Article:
ART / Along roughly democratic lines: The Tate has dusted off some old drawings and watercolours: a mixed bag that contains plenty of jewels

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IS THERE any period that we can confidently call a great age in British drawing? It's not today, everyone will agree, and few people will say that work on paper was of great importance in the classic, country-house centuries of pomp and portraiture. I think drawing was at its height between 1780 and 1830; but at the Tate, a case is being made for a quite different epoch, the years between late Victorianism and modern art.

Not that the organisers of Beardsley to Bomberg: British Drawings and Watercolours 1870-1920 have any desire to be argumentative. On one level, this is simply an anthology from the Tate's collections, worth seeing because the sheets are rarely on public display. Yet the show does make a point, in the first place by virtue of its size. All three of the lower galleries in the old British wing have been used and there are drawings by more than 60 artists, a number of whom have no especial place in the history books. This is welcome and historically justified. For if the period was short on genius there was compensation in the form of quantity. This was drawing's democratic age.

Hundreds of artists, professional or amateur, made their observations on the world. But the show is short on the drawing generated by the new media, newspapers and periodicals that used draughtsmen to enliven their pages. A pity that such material has not found a home on Millbank. Meanwhile, there's a drawing by Phil May and two by George Belcher - who does have a historical place, for in 1946 he was the first humorous artist to be elected a Royal Academician. Belcher's drawings are in the Punch mode, but none the worse for that.

I don't like the manner of Edwin Austin Abbey's illustration to Sally in Our Alley - while Belcher has the right kind of vulgarity, he has the wrong kind - but Abbey's career shows another aspect of the period, American artists making it on the British scene. He was a redneck staffer from Harper's magazine who got to paint Edward VII's coronation picture. There's democracy for you. Of Abbey's countryman, Whistler, there is no sign in this exhibition, except in the form of influence. Arthur Melville, who was one of those travelling Scottish landscapists, contributes a thoughtful, Whistlerian view of Venice.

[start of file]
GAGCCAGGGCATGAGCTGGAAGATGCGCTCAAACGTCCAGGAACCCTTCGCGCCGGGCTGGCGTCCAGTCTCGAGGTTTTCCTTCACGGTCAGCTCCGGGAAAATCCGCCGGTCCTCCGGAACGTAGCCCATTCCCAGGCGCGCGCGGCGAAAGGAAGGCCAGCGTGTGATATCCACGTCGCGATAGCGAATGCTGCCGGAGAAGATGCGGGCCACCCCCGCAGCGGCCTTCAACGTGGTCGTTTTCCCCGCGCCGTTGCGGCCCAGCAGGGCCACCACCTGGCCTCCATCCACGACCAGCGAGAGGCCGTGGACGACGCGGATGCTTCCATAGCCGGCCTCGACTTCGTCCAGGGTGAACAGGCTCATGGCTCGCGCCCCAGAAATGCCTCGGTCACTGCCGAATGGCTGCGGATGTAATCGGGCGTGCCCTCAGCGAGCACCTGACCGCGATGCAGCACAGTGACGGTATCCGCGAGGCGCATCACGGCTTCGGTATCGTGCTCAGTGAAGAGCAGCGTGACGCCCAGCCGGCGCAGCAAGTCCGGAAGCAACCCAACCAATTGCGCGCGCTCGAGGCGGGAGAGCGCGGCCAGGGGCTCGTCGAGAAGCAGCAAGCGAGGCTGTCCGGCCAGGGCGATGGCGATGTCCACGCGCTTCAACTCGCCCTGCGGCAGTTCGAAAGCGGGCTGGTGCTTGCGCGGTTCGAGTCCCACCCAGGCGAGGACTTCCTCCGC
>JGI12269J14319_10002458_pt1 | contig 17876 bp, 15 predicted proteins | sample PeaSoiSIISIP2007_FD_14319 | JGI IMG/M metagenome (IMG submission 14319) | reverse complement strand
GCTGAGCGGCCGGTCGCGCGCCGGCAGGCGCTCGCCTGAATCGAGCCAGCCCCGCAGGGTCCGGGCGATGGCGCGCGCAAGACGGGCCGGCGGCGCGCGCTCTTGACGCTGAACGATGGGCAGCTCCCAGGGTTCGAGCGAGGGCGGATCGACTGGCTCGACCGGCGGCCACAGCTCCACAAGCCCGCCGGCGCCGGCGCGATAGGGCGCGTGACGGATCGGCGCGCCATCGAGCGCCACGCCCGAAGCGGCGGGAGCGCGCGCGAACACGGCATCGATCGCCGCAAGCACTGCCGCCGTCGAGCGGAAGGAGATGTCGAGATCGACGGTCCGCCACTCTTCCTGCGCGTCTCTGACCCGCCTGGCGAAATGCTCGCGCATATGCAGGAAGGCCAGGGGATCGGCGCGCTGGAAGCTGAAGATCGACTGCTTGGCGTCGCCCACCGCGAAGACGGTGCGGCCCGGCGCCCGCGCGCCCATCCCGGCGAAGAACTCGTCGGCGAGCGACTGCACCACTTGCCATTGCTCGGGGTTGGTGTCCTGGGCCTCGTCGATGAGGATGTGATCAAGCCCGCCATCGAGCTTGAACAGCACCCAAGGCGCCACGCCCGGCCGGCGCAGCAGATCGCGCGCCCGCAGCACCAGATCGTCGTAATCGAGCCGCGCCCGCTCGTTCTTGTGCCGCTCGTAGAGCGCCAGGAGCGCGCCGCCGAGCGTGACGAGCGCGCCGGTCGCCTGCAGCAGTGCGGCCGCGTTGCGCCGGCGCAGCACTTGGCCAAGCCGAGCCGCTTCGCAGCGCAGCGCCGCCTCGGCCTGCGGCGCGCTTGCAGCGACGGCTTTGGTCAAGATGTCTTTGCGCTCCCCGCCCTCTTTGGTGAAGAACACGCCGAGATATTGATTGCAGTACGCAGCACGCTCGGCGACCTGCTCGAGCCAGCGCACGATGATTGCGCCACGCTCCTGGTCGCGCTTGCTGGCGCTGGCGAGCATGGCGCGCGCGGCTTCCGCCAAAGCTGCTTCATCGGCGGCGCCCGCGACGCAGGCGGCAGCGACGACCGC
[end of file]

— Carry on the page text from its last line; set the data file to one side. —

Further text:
Melville's picture looks the more impressive because it is placed next to five watercolours by John Singer Sargent. Here's an American whose attempts to be posh fell to the ground when he used a lighter medium. The Sargent touch did not translate from his bold and unctuous pigment. The whole exhibition shows watercolour was poorly equipped to deal with the modern world. No wonder the end of the 19th century produced anti-watercolour artists, of whom the most powerful was Aubrey Beardsley. He blackened the character of watercolour. Atmosphere was banished, colour negated, line asserted over touch, and all in the evident service of night. We know his art through the reproduction for which it was always destined, so a sight of the originals is exciting. It looks as though he pored over them, carefully rubbing and scraping at his gouache surface, probably by lamplight and with the devil whispering in his ear.